• U-S/ANTI-TERROR LAWS VOA 17 September 2001 -- Federal agents will also begin flying aboard commercial airliners to guard against hijackings like the ones that led to the crashes into the World Trade Center and U-S military headquarters.
  • PAKISTAN / TALEBAN / ATTACKS VOA 17 September 2001 -- A high-level delegation from Pakistan has arrived in Afghanistan for talks with the ruling Taleban movement, which is sheltering Osama bin Laden -- the prime suspect in last week's terror attacks on U-S cities
  • WALL STREET MONDAY VOA 17 September 2001 -- There were signs of patriotism all over Wall Street Monday, but no patriotism rally. U-S stock prices fell sharply on the first day of trading since terrorists struck at the heart of the world's financial center last Tuesday
  • CHINA TERRORISM VOA 17 September 2001 -- : China has pledged its support for the United States in combating terrorism. But it faces a delicate balancing act as it decides what kind of practical help it will offer. China wants to fight Islamic terrorist threats on its far western regions, but it also has a fiercely nationalistic population that does not want the government to appear pro-American.
  • TERRORIST ATTACKS VOA 17 September 2001 -- A shaken U-S stock market has suffered heavy losses on the first trading day since last week's terrorist attacks. Meanwhile, President Bush tried to shore up Americans' morale, and said the prime suspect, Osama bin Laden, is wanted, "dead or alive."
  • MANHATTAN REAL ESTATE POST-TRAGEDY VOA 17 September 2001 -- New York City is determined to keep businesses from moving out of Manhattan, in the wake of last Tuesday's terror attack on the World Trade Center. Companies that once occupied offices in the twin towers are looking to relocate.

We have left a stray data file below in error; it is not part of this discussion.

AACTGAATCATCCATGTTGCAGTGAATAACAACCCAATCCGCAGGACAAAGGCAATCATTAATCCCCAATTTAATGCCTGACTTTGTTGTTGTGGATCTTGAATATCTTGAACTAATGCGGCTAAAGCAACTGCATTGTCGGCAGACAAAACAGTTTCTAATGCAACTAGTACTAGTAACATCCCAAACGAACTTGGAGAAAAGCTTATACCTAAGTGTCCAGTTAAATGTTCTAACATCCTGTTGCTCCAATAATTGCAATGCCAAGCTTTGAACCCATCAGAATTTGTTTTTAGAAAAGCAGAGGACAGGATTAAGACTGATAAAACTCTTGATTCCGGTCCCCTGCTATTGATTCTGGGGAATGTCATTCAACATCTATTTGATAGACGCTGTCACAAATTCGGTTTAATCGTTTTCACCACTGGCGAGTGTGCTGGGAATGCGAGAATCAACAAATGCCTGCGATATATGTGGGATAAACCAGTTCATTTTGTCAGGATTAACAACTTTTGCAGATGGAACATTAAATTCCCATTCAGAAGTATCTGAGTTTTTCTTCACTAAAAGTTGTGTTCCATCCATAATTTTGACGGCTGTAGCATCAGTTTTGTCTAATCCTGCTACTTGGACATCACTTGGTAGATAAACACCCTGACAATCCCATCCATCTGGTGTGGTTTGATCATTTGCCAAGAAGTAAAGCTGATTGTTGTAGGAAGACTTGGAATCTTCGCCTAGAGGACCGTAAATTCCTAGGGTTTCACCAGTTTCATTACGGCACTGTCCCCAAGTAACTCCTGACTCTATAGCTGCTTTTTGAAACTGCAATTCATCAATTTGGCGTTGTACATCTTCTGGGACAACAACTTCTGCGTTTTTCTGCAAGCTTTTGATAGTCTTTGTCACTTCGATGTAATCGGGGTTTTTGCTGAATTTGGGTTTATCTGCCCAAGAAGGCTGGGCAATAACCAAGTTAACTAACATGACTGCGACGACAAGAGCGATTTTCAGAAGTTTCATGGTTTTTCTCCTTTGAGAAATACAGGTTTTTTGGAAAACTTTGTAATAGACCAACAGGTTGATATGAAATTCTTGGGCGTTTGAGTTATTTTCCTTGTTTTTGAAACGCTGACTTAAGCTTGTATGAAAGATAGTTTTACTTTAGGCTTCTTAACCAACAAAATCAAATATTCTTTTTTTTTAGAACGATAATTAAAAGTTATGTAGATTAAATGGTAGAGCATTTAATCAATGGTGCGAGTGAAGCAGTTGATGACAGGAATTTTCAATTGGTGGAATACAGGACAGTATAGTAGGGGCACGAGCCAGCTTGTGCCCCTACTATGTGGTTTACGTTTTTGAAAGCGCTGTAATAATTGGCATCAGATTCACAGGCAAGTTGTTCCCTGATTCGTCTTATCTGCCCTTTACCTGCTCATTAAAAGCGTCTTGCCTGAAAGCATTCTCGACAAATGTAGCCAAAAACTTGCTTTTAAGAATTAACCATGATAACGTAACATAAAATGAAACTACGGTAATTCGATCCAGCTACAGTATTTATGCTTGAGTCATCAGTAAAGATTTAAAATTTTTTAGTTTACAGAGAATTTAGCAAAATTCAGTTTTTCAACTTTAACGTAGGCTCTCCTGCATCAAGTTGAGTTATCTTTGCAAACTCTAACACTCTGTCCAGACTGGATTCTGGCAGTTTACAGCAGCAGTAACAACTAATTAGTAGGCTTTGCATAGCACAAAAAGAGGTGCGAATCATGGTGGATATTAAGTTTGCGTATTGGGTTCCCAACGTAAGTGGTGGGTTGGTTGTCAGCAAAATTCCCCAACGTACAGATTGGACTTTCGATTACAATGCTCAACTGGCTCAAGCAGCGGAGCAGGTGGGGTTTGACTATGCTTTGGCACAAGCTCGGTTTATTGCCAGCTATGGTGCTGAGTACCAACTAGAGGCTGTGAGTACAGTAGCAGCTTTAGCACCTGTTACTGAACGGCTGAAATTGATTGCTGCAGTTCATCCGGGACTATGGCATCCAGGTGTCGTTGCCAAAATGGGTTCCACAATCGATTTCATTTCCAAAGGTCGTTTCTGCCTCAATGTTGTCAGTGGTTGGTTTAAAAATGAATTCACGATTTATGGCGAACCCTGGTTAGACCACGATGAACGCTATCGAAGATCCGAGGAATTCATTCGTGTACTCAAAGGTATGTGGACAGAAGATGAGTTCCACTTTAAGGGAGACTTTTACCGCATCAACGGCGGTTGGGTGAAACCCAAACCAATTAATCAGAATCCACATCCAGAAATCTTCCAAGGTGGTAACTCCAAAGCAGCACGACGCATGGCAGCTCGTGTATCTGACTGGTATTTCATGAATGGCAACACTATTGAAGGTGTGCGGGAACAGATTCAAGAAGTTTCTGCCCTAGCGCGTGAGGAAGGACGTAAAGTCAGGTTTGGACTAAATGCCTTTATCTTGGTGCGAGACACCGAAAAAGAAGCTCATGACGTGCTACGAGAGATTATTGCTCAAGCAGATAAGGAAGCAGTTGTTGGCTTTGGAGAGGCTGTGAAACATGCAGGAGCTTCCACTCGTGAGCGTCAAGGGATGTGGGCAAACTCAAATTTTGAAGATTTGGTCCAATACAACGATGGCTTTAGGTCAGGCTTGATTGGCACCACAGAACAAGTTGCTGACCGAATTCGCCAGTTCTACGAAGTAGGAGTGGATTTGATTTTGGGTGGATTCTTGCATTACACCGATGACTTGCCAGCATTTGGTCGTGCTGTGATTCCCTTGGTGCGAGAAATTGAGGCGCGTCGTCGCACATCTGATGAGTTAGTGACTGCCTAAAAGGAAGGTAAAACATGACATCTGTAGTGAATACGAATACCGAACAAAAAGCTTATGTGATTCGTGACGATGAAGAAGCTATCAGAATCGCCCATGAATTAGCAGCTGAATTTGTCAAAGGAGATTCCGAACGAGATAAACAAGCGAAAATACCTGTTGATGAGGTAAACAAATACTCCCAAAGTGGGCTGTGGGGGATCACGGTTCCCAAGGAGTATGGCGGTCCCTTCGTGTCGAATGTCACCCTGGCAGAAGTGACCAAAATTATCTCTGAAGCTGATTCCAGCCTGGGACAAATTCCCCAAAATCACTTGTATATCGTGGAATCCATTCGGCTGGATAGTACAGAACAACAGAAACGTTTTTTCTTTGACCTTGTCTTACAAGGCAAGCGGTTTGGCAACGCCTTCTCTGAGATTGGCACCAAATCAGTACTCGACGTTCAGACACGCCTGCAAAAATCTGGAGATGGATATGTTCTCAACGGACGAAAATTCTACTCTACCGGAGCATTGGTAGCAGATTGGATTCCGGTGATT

• PAKISTAN / TALEBAN / ATTACKS VOA 17 September 2001 -- A high-level delegation from Pakistan has ended its discussions with Taleban authorities in Afghanistan, which were aimed at pressing the Islamic Taleban to hand over suspected terrorist Osama bin Laden for his role in the attacks on the United States.
  • BUSH / ISLAM VOA 17 September 2001 -- President Bush Monday moved to reassure Muslim Americans that he will not tolerate racist attacks in response to last week's terrorism in Washington and New York.
  • PENTAGON/STRATEGY VOA 17 September 2001 -- U-S military forces are preparing for a war on terrorism that President Bush says will be vastly different from past conflicts.
  • U-S TERRORISM / ARAB FEARS VOA 17 September 2001 -- Following last Tuesday's terrorist attacks in the United States, there is concern in the Arab world that Arab friends and relatives living in the United States may themselves become targets of attack.
  • BUSH / TERRORISM VOA 17 September 2001 -- Mr. Bush is back at the White House after conferring with his national security team at Camp David - the Presidential retreat in the Maryland mountains.
  • "PAKISTAN / ATTACKS/RESPONSE" 09-17-01 Voice of America Pakistan has stepped up security, ahead of a possible U-S military strike on neighboring Afghanistan, where a prime suspect in last week's terror attacks on U-S cities -- Osama bin Laden -- is living.
  • "PAKISTAN / TALEBAN / ATTACKS"09-17-01 Voice of America A high-level delegation from Pakistan has arrived in Afghanistan for talks with the ruling Taleban movement, which is sheltering Osama bin Laden -- the prime suspect in last week's terror attacks on U-S cities. From Islamabad, Ayaz Gul reports.
  • "BUSH / TERRORISM (L)"09-17-01 Voice of America President Bush has urged Americans to go about their daily lives as his administration prepares for an all-out war on terrorism. V-O-A's Paula Wolfson reports Mr. Bush is back at the White House after conferring with his national security team at Camp David - the Presidential retreat in the Maryland mountains.
  • Pentagon renovation reduced casualties Army News Service 17 Sept. 2001--The number of casualties at the Pentagon could've been higher after the "attack on America." But structural changes made in a newly renovated area, where the jetliner crashed, provided protection.